Grand Final Preview – Melbourne v Western Bulldogs: Random thoughts before the Grand Final

 

 

 

 

 

 

 

 

 

I was having a bit of a look at the history of the Curse of Norm Smith and in the usual searches I found references and articles and images and the like. On spotting this one, I was reminded of something. I couldn’t work out what it was but the penny dropped during the week while watching a replay – as Bailey Fritsch lined up for goal I thought, crikey, he’s got Norm Smith’s hair.

 

I wonder whether Bailey Fritsch is on a quest to extinguish that curse.

 

And what of the Doggies? Luke Beveridge is is always on a quest. He’s a quest sort of pilgrim. When watching the Dogs put Port to the sword in the preliminary final, I felt I was party to a joyful performance from the lads of the western suburbs. The tone of the performance reminded me of the NRL’s Brisbane Broncos in the early 1990s when, according to Steve Renouf, Wayne Bennett (the master coach) would say to to his charges, “You’ve earnt the right to be in this final, now go and show the world what you can do.”

 

In a recent interview, Dale Morris mentioned the freedom Luke Beveridge brought to the team and the broader squad when he arrived at the Western Oval. Morris, the most patient of players, also mentioned that the open-hearted coach used a motif of instruments in one of his lead-ups.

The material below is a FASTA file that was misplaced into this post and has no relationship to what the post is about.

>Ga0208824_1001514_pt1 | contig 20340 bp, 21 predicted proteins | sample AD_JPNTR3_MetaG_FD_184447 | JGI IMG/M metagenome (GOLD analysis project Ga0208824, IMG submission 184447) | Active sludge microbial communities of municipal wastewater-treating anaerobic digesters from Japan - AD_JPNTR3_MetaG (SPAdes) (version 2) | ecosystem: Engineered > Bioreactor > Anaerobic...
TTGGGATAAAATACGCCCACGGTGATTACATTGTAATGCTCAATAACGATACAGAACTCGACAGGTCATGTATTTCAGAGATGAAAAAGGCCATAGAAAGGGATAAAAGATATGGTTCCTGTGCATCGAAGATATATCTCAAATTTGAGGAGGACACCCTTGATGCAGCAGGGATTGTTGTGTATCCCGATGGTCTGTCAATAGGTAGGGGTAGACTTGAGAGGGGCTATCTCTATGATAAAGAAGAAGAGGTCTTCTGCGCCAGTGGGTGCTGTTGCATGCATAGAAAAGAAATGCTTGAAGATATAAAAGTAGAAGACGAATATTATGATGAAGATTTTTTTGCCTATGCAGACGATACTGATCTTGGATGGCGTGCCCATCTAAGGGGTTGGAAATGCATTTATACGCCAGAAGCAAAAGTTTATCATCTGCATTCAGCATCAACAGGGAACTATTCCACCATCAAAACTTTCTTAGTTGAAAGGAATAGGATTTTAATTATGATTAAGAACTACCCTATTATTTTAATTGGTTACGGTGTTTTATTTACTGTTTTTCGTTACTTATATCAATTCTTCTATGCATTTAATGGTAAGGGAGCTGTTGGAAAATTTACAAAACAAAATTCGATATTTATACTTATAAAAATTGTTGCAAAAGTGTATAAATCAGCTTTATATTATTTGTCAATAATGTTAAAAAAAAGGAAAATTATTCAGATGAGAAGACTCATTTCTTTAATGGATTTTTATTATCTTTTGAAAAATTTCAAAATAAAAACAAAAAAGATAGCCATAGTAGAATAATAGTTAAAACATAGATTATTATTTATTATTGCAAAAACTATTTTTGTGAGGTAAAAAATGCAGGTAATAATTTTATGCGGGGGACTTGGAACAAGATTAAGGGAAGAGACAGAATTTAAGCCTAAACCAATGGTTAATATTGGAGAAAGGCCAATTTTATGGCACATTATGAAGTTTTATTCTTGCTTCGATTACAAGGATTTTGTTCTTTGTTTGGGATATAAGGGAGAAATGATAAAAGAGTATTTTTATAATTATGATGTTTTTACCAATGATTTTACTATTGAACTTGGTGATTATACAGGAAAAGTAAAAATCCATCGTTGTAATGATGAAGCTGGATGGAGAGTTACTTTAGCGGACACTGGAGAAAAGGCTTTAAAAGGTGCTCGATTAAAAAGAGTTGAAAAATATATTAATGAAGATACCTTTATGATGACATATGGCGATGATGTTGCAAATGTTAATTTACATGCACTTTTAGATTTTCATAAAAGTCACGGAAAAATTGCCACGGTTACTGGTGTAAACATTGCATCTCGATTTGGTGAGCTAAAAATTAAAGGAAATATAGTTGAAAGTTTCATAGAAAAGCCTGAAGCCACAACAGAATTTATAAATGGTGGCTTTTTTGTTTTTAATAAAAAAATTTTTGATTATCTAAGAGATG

Wayne Bennett wrote one of the most widely read books in Australian sports history. It’s called Don’t Die with the Music in you.

 

 

 

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About John Harms

JTH is a writer, publisher, speaker, historian. He is publisher and contributing editor of The Footy Almanac and footyalmanac.com.au. He has written columns and features for numerous publications. His books include Confessions of a Thirteenth Man, Memoirs of a Mug Punter, Loose Men Everywhere, Play On, The Pearl: Steve Renouf's Story and Life As I Know It (with Michelle Payne). He appears (appeared?) on ABCTV's Offsiders. He can be contacted [email protected] He is married to The Handicapper and has three school-age kids - Theo, Anna, Evie. He might not be the worst putter in the world but he's in the worst three. His ambition was to lunch for Australia but it clashed with his other ambition - to shoot his age.

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